One step in the “humanising” of the war was the exchange of bodies after battle between the Army and the LTTE. I remember the photograph that was published in an English language news paper at the time of Capt. Jayantha Kotelawela and Kittu of the LTTE shaking hands after handing over the bodies to each side. Niromi mistakenly mentions it as a prisoner exchange. It was not so. Seeing the photograph I was proud of Jayantha doing the right thing since he was a childhood friend. The book mentions ‘the unusual friendship’ between Jayantha and Kittu. The author awards it to a mutual admiration of each other. There was a sort of a ‘friendship’ between Raheem and Jayantha as well. I never had the opportunity to talk to Jayantha about these.

I find the writer in her innocence being extremely truthful about an organization once rated as the world’s deadliest. She is truthful about the wanton violence of the LTTE against those of their own organization and ethnicity, members of other Tamil movements as well as unarmed civilians. In fact the major part of the Tamil Tigress is a damning critique of the LTTE and the policies of its leadership. In several sections of the book the writer describes the encounters of the youthful militants with the ordinary Tamil people of the North. In one instance the people gave these hungry militants some food because they felt sorry for their children but insisted they leave the village, sometimes even chased them out.

Why did a young and spirited girl who was westernized and from the middle class join with the LTTE? That was because the LTTE was seen as the most ‘successful’ of the movements. Success was measured in terms of ‘operations’ against the enemy, Sri Lanka Army. The arguments among the girls in the author’s class at the Convent on the popularity of the groups each preferred, give the reasons for their admiration.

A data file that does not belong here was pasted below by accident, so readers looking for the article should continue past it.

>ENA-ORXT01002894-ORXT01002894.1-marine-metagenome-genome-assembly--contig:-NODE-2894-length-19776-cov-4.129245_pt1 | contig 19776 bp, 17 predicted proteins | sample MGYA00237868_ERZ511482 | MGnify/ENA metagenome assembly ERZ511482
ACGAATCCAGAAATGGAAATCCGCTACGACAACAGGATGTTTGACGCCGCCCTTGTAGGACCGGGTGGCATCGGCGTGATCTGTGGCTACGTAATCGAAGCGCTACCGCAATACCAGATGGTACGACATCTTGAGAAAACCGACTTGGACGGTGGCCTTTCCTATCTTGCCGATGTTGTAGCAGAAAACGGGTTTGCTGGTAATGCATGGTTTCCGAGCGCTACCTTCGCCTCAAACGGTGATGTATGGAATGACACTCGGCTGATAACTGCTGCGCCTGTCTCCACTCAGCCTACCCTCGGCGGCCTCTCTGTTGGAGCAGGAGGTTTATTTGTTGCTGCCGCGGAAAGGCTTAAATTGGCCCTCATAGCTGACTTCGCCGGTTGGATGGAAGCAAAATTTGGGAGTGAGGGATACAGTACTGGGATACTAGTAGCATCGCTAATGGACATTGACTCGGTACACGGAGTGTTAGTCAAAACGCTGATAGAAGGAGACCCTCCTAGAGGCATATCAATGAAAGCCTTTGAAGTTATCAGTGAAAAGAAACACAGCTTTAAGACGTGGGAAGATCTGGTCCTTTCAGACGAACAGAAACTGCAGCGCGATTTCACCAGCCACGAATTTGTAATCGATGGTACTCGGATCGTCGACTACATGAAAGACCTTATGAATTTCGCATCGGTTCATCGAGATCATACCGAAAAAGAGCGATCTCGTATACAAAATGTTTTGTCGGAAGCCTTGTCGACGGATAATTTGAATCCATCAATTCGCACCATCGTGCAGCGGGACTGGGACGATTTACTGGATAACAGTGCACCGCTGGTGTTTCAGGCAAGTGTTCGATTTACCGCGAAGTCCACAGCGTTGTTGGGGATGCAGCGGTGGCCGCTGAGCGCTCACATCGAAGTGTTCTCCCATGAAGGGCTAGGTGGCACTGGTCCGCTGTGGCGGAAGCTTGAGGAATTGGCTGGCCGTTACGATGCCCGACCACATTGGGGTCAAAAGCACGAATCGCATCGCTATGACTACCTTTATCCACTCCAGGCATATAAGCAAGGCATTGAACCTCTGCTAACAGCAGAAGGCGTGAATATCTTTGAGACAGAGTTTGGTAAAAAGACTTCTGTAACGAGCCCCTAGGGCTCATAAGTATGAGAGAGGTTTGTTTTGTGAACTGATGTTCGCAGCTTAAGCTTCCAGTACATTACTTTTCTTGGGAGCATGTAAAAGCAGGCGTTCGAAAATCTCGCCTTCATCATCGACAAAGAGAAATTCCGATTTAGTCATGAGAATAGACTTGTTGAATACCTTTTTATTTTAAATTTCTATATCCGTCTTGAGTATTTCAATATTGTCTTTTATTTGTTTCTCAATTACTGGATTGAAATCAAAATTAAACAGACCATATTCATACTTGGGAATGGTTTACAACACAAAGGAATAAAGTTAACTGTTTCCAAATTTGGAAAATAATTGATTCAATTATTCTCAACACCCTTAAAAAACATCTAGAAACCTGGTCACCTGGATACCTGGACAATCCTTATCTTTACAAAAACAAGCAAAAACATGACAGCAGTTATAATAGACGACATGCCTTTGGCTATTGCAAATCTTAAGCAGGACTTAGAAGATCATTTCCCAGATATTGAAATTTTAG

Yet another reason was that these passionate young people did not have knowledge of politics nor did they think it was important to also be armed with knowledge. This was the tragedy in the South as well as the North. It must not be forgotten that there were young people who joined the less ‘successful’ Left/Marxist movements in the North. Many of these youth have been assassinated by the LTTE. I wish the few individuals who survive will write their stories too. For those will be an example and an inspiration for generations to come on how not to succumb to the ‘attraction’ of the moment.

Every one of us also has a version of the author’s Uncle Ratnam who initiates us into the socio-political realization of ethnicity which is a recreation of the ethnic polarization into the next generation.

The adolescent attraction between the author and Roshan weaves a redeeming feature throughout the book amidst all of the negative human characteristics the tale lays bare.

Only a person who has actually been in a movement will be able to relate the realities of life in the ‘underground’ or in battle. It is such descriptions in the Tamil Tigress that reminded me of Fire from the Mountain; the several days one had to endure without the luxury of a bath or the lack of fresh underwear, etc. Somehow these are more difficult to bear for a middle class kid than the shortage of food or water.

Tamil Tigress is a book that must be read in Sri Lanka. It is also a book that needs to be translated into Sinhala and Tamil.

The organisers of the Galle Literary Festival should invite the author of the Tamil Tigress for their festival next year.

Thank you Niromi for that beautiful tale. Hope to see you in Galle! courtesy: Sunday Island